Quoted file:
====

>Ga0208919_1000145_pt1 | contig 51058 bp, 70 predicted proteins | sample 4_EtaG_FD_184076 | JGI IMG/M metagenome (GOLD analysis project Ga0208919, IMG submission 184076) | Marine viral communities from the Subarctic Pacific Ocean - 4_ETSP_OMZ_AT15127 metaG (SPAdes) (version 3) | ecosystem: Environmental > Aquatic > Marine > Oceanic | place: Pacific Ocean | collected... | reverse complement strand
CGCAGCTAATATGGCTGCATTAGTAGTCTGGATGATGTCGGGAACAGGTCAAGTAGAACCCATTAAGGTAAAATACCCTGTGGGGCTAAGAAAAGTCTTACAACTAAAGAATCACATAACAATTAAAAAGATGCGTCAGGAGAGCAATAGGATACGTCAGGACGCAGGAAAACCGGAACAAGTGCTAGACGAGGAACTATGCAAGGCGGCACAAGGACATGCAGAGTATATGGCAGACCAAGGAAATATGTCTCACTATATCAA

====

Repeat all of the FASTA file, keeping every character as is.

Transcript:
>Ga0208919_1000145_pt1 | contig 51058 bp, 70 predicted proteins | sample 4_EtaG_FD_184076 | JGI IMG/M metagenome (GOLD analysis project Ga0208919, IMG submission 184076) | Marine viral communities from the Subarctic Pacific Ocean - 4_ETSP_OMZ_AT15127 metaG (SPAdes) (version 3) | ecosystem: Environmental > Aquatic > Marine > Oceanic | place: Pacific Ocean | collected... | reverse complement strand
CGCAGCTAATATGGCTGCATTAGTAGTCTGGATGATGTCGGGAACAGGTCAAGTAGAACCCATTAAGGTAAAATACCCTGTGGGGCTAAGAAAAGTCTTACAACTAAAGAATCACATAACAATTAAAAAGATGCGTCAGGAGAGCAATAGGATACGTCAGGACGCAGGAAAACCGGAACAAGTGCTAGACGAGGAACTATGCAAGGCGGCACAAGGACATGCAGAGTATATGGCAGACCAAGGAAATATGTCTCACTATATCAA